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I picked what I thought was a very fine brand of motion sensor, but the units are lasting only a few months. It's a 3-wire sensor: always-hot and neutral power the sensor, and switched-hot is passed through. As I read the documentation, I see them mention "Tungsten". I am driving LED "barn light" type products.

I could install one incandescent bulb to make the sensor happy. But when it burns out, it won't be quickly replaced, which would create the failure condition. So I want something that emulates a tungsten bulb, but is long-lasting. I'm thinking a resistor.

The question is, how do I find a resistor product that mounts on an electrical box it in a code-legal way, and is outdoors-safe? Is that even a product one could find? I'm not asking "shop for me" but I don't even know where to begin.

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  • I use occupancy sensors on led fixtures. The sensors are for high bay lighting / universal voltage 100-277 vac I have not had them in for a year yet but have 16-20 units approx 3000 lumens / fixture. The sensors are not cheap ~ 50$ each, they can control multiple fixtures also. Will get info on the model tomorrow. I use the same sensor on 4 tube and 6 tube T5 lights most of these have been in use for over 6 years.
    – Ed Beal
    Aug 9 '16 at 7:21
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    Any resistor you use which is of a low enough resistance to successful emulate an incandescent light bulb is going to produce as much heat as an incandescent light bulb. Don't mount it in an enclosed box or you'll make a small oven and cause a fire...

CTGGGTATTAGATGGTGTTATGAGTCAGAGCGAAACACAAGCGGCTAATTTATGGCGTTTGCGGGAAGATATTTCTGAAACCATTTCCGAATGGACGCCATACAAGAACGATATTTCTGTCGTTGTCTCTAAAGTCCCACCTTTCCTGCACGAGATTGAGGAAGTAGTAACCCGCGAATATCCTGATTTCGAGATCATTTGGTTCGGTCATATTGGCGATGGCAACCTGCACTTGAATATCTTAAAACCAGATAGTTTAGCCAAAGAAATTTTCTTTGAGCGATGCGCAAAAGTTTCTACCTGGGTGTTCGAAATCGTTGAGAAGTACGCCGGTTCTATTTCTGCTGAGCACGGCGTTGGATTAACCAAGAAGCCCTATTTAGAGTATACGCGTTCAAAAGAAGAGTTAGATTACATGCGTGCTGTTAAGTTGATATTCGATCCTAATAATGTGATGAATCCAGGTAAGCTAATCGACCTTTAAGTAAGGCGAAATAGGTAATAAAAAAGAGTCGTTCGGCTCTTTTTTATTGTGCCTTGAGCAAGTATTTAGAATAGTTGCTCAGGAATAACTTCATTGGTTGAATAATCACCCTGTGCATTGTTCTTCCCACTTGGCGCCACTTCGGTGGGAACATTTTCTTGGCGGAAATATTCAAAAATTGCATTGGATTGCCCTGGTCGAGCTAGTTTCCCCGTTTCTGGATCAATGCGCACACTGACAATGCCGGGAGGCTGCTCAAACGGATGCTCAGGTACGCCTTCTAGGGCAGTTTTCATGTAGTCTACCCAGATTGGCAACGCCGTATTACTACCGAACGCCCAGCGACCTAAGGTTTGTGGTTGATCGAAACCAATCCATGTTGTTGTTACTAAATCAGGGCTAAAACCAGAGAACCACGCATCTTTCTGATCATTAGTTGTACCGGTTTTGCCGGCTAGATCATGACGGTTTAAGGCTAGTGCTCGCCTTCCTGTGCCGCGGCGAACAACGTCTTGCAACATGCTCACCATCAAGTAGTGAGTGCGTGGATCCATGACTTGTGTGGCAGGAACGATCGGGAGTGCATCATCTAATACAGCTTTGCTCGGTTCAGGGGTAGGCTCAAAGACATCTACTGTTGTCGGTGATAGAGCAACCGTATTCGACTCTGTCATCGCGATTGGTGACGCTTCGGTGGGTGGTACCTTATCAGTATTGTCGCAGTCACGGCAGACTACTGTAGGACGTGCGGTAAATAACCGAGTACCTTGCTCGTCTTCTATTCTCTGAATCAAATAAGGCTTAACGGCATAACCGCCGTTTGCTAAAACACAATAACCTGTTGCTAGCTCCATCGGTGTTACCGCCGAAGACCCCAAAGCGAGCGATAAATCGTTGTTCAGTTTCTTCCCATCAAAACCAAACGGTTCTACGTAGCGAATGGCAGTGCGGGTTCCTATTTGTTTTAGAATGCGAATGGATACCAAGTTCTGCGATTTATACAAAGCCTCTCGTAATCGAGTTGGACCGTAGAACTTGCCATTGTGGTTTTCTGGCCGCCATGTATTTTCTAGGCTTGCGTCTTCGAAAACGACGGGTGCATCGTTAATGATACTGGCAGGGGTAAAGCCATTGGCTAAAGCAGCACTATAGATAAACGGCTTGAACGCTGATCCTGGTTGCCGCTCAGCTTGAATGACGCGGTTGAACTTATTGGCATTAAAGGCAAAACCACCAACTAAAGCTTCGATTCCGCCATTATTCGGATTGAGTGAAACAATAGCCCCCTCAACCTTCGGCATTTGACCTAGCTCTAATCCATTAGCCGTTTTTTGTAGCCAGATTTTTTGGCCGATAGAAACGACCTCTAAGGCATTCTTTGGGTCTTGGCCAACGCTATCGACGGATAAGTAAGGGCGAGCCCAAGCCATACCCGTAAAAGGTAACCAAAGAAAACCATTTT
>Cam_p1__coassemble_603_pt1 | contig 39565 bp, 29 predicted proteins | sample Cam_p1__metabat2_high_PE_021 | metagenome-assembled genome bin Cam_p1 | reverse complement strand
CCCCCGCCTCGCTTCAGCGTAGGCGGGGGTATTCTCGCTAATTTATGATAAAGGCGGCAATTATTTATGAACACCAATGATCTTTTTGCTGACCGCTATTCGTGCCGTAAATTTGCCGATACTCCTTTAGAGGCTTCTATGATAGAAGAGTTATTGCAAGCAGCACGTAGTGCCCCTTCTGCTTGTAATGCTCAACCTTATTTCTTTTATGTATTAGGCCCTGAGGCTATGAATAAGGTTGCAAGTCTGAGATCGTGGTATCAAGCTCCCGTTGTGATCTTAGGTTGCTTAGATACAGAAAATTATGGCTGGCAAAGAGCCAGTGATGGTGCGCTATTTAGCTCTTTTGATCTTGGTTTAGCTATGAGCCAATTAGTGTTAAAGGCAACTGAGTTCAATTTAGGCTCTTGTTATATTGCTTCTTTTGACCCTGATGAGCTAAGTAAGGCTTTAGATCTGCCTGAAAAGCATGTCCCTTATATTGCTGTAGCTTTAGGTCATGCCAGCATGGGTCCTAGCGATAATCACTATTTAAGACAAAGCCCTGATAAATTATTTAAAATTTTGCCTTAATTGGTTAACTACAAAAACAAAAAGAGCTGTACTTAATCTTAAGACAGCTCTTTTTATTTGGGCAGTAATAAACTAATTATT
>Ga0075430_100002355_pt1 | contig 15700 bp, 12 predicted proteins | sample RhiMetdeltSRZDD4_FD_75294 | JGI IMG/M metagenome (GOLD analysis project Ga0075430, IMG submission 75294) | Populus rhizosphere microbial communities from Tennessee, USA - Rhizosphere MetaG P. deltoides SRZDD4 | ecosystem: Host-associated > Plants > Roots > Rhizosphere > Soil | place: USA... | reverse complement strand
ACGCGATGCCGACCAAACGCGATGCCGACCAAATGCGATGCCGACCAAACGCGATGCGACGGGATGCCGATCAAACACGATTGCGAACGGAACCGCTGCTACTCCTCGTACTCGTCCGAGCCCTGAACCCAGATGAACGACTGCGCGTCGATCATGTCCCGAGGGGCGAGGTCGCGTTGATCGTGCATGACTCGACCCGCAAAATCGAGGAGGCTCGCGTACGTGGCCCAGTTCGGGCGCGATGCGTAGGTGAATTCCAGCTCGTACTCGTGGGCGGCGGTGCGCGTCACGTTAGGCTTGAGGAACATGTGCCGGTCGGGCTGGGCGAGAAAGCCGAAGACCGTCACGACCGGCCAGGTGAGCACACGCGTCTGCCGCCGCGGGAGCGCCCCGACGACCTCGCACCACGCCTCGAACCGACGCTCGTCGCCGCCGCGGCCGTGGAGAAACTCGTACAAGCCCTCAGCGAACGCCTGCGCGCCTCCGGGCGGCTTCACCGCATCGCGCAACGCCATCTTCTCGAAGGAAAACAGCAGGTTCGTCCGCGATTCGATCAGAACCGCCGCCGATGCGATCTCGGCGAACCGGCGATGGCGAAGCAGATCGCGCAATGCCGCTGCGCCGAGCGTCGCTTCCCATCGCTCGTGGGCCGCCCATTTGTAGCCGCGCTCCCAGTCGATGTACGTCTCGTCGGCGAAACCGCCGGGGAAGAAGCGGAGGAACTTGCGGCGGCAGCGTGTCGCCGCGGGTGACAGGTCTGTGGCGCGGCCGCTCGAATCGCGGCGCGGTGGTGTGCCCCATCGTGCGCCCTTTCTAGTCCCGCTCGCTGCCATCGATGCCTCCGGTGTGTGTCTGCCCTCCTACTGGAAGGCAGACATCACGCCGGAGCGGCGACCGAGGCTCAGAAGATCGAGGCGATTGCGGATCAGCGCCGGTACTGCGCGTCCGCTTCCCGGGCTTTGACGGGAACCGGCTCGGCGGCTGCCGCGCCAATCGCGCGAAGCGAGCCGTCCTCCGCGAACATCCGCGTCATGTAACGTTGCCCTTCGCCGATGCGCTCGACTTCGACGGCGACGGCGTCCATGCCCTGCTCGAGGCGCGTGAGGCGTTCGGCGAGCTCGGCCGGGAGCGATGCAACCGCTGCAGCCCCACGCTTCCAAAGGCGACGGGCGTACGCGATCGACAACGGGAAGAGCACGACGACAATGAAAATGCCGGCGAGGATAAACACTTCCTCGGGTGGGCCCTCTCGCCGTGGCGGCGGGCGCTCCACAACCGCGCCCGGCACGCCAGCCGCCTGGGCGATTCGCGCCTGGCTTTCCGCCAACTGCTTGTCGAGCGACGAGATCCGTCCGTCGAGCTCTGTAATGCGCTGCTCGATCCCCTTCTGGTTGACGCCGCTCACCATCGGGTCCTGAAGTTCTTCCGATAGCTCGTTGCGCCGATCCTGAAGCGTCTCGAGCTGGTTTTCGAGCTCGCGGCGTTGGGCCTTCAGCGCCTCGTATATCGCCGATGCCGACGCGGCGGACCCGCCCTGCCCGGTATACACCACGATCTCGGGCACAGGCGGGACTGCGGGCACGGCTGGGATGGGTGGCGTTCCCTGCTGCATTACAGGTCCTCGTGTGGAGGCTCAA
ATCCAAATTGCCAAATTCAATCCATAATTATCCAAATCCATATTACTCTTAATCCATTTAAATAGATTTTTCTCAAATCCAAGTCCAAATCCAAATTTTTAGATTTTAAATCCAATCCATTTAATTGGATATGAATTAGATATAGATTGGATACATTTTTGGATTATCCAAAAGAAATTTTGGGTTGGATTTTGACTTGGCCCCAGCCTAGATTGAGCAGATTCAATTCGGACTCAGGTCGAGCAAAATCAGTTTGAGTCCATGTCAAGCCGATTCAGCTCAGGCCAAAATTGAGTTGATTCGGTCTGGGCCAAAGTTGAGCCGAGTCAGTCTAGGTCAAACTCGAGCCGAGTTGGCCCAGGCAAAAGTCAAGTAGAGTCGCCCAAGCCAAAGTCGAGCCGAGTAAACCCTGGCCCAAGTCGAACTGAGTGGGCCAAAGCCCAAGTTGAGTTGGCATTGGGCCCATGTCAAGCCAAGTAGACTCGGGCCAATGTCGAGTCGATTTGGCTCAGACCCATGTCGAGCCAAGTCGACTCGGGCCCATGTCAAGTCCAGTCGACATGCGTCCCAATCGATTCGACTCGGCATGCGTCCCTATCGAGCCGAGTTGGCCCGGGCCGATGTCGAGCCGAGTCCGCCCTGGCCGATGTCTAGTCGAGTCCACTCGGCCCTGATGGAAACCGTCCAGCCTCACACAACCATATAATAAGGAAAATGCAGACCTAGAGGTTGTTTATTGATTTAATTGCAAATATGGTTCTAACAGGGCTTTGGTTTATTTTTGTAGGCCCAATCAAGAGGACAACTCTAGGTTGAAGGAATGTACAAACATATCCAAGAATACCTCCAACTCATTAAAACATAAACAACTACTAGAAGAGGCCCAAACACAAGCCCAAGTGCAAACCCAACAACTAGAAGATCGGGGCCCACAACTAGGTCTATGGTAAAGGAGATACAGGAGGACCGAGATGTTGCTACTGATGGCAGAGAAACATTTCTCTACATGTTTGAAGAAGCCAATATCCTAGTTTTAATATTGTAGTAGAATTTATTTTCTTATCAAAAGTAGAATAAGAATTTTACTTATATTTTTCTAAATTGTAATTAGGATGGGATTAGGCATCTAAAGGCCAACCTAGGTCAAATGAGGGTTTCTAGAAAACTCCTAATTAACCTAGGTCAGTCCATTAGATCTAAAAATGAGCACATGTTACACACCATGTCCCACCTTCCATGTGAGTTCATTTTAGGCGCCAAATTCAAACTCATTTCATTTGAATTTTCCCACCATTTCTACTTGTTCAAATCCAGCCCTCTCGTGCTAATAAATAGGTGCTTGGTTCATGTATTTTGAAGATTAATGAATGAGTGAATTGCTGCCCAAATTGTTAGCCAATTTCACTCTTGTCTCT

– brhans
    Aug 9 '16 at 11:41
  • How do you know it's the load resistance that's fouling things up? I'm not clear on how a higher resistance (far less current draw) would cause a problem. A motion sensor should last forever with nothing connected to the switched output. Also, what's an "LED barn light" ? -- that is, does it run off 120 directly? Aug 9 '16 at 14:26
  • I'm unclear on that too, since it's a 3-wire sensor with line and neutral. Maybe it dislikes line noise on the LED power supplies? I just know that the docs on this 8 month old unit say tungsten, incandescent, halogen, and do not name LED or CFL as permissible loads. I literally can't use incandescent; it's community space and some well-meaning soul will replace them with LED. Aug 9 '16 at 14:50
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So you need resistors with an ampacity comparable to incandescent lightbulbs... have you considered incandescent light bulbs? I know, but hear me out here - we run incandescent light bulbs at the extreme end of their tolerance for the sake maximizing luminous efficacy. Backing down on the voltage, even a little bit, significantly increases the durability of the bulb. At 90% voltage, you're talking somewhere around 4x life span, 16x at 80% voltage... at 50% voltage, the bulb may well survive longer than you. So if you wire two incandescent light bulbs in series, you have a very cheap, low ohm, high wattage resistor, with a good life span (as long as vibration is low).

How to turn this into a code approved solution is left as an exercise for the reader.

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If you decide to try a resistor look for a power resistor with terminals that allow bolts or stabs. You could then use ring lugs with bolts or stab on lugs to connect it.

Like this one: http://www.farnell.com/datasheets/1482672.pdf

Make sure it is mounted away from any other wiring in an enclosure that is ventilated. Depending on how much power it disapates, it could generate a lot of heat. Try to connect it into the circuit in an accessible dry location if it is possible.

Review Article 470 in the NEC for further requirements.

Good luck!

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